· Smart Agriculture Competition organized by Pinduoduo and China Agricultural University kicks off in Yunnan
· Top teams of AI experts and master growers compete to see who can develop best solutions to improve agricultural productivity
Ji Rongxi and his team of expert growers arrived in Kunming for the finals of a strawberry-cultivation competition, armed with years of experience between them, a big sack of compost, and shovels. His rivals came with laptops and artificial intelligence algorithms.
In what’s been billed as an agricultural version of the Google DeepMind Challenge Match, four teams of top strawberry growers — the “Traditional Teams” — will take on four teams of top scientific and AI experts — the “Science and Technology Teams” — to see whether humans or algorithms are better at growing the sweet, vitamin C-rich fruit.
The inaugural Duo Duo Smart Agriculture Competition, organized jointly by the China Agricultural University and Pinduoduo (PDD), is being held with the aim of developing planting methods that are best suited for the conditions, using either advanced AI technologies or horticultural know-how.
The winners of the challenge will be determined by the economic value created, as well as the reliability, scalability and technical merit of the agritech solutions deployed. They will receive research funding, implementation support at a Duo Duo Farm in Yunnan, and academic and commercial support from PDD.
Held under the technical guidance of the Food and Agriculture Organization (FAO) of the United Nations, this is the first cross-disciplinary smart agriculture competition in China organized by a technology company and university.
“30 years from now, farming labor will become increasingly scarce, which makes unmanned farms and related technological breakthrough all the more important,” said Li Daoliang, a professor at China Agricultural University.
Over the course of the competition, the Science and Technology Teams will remotely grow strawberries in digital and unmanned greenhouses. They will formulate and optimize AI solutions, based on growth data and greenhouse conditions gleamed from IoT devices, cameras and sensors. The aim is to achieve unmanned strawberry production that combines quality and efficiency.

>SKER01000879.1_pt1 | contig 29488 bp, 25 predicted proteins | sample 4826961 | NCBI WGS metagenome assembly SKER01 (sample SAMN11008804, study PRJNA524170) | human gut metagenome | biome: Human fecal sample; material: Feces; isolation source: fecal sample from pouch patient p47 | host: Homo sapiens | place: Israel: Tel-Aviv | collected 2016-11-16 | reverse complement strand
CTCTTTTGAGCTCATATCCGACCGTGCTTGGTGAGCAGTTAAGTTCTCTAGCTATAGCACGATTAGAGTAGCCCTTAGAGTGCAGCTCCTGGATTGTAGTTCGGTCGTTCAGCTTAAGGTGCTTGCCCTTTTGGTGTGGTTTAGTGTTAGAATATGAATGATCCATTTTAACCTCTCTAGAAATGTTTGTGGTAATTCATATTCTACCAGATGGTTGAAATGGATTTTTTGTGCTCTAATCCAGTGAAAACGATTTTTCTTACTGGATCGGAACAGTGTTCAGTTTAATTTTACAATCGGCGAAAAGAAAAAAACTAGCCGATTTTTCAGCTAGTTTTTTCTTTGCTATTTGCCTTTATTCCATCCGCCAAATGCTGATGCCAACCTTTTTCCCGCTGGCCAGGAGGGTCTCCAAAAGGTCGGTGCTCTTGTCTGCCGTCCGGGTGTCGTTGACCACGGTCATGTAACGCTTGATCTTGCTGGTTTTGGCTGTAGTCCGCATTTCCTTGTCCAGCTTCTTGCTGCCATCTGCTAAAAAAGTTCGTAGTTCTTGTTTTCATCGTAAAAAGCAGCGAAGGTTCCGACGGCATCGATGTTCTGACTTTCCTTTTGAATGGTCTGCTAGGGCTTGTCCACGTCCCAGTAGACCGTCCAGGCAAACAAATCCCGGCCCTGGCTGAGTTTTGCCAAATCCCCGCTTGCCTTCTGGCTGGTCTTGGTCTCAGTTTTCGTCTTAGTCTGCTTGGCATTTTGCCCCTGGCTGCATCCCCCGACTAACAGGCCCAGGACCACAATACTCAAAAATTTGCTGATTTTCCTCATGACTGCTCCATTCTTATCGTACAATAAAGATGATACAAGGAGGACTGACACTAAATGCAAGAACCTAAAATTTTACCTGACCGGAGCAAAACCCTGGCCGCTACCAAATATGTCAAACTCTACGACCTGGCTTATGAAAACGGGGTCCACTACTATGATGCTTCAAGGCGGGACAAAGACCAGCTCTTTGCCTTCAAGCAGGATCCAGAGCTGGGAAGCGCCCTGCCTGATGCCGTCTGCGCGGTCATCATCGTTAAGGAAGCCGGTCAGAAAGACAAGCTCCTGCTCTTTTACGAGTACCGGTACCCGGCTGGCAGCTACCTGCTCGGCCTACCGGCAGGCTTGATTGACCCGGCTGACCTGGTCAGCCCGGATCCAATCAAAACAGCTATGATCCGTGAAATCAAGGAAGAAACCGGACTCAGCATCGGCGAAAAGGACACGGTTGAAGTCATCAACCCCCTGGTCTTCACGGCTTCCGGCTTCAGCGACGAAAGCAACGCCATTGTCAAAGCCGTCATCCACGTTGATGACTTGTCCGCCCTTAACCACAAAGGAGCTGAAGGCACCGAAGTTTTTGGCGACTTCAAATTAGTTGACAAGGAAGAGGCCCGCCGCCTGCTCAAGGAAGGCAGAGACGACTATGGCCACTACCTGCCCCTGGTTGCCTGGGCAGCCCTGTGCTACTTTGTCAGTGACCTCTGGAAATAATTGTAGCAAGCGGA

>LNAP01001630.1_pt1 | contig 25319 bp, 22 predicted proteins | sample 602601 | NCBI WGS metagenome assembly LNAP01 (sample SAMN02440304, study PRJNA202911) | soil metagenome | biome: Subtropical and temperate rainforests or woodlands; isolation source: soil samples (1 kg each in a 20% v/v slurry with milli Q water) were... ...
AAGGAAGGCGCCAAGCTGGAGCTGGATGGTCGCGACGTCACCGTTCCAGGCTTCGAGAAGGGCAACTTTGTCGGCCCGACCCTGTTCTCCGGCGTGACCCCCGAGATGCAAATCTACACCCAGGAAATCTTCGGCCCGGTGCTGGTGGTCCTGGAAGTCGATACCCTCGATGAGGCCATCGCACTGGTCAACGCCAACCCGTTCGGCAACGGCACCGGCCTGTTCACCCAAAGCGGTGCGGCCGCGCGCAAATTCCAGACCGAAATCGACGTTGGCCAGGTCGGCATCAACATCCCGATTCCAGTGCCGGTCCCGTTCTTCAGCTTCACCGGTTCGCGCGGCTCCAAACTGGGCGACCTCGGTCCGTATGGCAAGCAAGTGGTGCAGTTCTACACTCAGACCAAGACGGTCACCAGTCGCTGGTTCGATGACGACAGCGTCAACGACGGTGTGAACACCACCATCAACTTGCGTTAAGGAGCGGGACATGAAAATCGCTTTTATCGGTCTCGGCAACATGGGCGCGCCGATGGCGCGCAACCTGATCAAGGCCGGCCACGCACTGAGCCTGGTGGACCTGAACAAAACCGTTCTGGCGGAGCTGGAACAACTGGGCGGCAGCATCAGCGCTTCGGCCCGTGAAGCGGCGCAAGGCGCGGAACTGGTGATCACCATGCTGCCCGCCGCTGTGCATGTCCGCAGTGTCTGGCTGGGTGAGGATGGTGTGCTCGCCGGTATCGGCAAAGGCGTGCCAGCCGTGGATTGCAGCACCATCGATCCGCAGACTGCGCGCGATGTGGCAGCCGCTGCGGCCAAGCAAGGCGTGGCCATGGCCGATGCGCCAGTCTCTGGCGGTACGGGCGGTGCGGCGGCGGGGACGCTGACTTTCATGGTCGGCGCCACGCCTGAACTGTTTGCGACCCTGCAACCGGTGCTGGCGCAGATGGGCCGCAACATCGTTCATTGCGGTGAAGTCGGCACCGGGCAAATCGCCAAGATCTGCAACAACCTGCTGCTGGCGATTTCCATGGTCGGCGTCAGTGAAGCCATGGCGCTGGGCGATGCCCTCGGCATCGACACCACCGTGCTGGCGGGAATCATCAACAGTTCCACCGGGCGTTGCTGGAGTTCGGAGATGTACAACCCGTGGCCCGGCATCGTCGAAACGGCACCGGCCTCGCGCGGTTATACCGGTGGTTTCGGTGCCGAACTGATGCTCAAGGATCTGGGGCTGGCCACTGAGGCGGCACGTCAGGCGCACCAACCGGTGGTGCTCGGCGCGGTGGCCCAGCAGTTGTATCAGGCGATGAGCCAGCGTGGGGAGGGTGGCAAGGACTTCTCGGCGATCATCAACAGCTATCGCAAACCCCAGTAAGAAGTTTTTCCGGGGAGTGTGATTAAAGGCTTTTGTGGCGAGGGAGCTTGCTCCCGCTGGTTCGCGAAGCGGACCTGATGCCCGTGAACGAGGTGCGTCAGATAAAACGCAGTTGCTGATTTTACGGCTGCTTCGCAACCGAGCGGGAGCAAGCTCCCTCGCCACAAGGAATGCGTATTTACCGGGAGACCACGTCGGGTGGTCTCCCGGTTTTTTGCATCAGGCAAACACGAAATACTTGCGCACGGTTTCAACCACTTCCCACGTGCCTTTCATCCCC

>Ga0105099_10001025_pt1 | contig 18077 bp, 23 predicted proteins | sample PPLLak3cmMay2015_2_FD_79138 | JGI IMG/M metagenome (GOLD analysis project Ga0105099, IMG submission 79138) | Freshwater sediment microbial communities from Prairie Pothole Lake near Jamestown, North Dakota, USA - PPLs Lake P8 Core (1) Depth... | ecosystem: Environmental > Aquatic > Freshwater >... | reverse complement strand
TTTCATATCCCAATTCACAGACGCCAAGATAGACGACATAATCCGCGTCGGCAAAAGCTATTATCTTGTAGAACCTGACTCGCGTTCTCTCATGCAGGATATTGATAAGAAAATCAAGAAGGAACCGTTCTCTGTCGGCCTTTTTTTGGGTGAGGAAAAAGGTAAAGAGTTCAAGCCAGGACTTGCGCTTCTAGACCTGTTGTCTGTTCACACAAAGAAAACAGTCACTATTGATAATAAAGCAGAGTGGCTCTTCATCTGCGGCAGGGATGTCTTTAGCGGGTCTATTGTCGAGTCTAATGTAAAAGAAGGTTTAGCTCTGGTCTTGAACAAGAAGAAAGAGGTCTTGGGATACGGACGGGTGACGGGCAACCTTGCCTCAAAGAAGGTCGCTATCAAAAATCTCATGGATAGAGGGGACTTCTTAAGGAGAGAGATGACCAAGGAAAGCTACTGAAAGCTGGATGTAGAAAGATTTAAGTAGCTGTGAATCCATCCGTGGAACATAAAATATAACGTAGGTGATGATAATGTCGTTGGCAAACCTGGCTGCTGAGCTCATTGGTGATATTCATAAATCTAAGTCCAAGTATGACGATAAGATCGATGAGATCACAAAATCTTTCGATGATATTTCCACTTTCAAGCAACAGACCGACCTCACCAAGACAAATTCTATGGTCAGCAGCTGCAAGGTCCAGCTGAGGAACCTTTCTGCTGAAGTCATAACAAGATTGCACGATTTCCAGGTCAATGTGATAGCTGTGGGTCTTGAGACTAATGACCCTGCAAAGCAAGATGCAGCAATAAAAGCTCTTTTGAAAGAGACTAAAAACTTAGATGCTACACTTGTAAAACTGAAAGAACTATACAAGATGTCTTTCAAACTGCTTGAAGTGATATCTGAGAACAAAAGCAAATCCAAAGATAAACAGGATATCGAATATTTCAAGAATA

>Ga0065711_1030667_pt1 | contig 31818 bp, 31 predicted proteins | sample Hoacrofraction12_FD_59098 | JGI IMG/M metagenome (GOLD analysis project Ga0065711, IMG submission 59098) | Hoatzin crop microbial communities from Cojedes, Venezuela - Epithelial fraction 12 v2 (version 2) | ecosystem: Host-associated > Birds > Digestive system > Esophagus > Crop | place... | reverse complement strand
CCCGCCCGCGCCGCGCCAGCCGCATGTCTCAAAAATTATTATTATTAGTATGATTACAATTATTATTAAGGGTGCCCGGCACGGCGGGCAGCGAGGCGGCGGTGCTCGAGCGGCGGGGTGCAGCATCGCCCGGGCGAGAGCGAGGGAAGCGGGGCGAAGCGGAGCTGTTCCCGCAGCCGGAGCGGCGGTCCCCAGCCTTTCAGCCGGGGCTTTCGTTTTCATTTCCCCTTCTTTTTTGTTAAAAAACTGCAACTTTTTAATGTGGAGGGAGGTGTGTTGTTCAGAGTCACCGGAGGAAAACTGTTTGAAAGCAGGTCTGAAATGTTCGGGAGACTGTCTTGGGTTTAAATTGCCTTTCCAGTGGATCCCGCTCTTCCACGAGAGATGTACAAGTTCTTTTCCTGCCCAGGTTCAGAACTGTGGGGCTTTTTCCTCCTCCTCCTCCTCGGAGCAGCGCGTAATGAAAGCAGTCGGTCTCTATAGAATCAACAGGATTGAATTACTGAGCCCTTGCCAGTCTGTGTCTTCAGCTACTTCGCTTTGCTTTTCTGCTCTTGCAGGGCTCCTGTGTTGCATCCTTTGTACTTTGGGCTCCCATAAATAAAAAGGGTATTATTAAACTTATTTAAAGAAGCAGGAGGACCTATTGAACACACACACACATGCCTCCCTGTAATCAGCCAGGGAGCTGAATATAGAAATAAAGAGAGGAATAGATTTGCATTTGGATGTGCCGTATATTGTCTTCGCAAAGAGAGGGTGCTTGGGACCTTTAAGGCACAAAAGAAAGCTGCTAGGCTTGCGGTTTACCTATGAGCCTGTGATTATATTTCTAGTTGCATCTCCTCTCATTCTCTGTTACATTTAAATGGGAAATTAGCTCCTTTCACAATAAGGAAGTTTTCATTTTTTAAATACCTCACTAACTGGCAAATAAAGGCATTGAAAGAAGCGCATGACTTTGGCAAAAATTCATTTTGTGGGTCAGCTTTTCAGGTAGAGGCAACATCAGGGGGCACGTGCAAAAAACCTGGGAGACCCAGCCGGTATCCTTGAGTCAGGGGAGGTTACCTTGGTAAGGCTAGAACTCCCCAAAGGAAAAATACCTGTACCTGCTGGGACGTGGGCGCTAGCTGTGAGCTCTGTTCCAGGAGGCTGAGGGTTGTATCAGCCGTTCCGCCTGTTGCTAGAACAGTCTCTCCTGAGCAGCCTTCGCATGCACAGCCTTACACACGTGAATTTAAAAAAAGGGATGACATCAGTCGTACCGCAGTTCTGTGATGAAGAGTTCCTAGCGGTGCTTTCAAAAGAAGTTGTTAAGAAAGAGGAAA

The Traditional Teams, on the other hand, will rely on their collective experience in planting and skills in agricultural management, to upgrade traditional smallholder production and challenge the AI systems developed by their counterparts.
One team made up of automation, agronomy and engineering experts from universities and institutes in Yunnan province plans to deploy near-infrared spectroscopy to help grow their strawberries. The technology is used in agriculture to quantify crop parameters such as water content, sugar content and other indicators of ripeness, measure the need for nitrogen-based fertilizers, or to look for bruising not visible to the human eye.
“In real-life agriculture, as long as you can help farmers solve a small practical problem, it will have a big impact in terms of lifting the quality and quantity of production,” said Cheng Biao, the team leader.
Another of the technology teams, led by Ni Jun, a professor at Nanjing Agricultural University, said they will use sensors that can reduce water use by 70%, fertilizer by 50%, resulting in savings in both input costs and labor.
Despite the stiff competition, Ji, the strawberry grower, says that technology is the way forward for farming.
At his greenhouse laboratory back in Zhenjiang, Ji has installed supplementary lighting and heating, as well as humidity sensors, to monitor his crops and maintain the optimal conditions for growth.
“I may not grow strawberries anymore when I hit 60, then who will grow them, how to grow them? If AI can learn the decades of growing experience, that is the best outcome,” he said.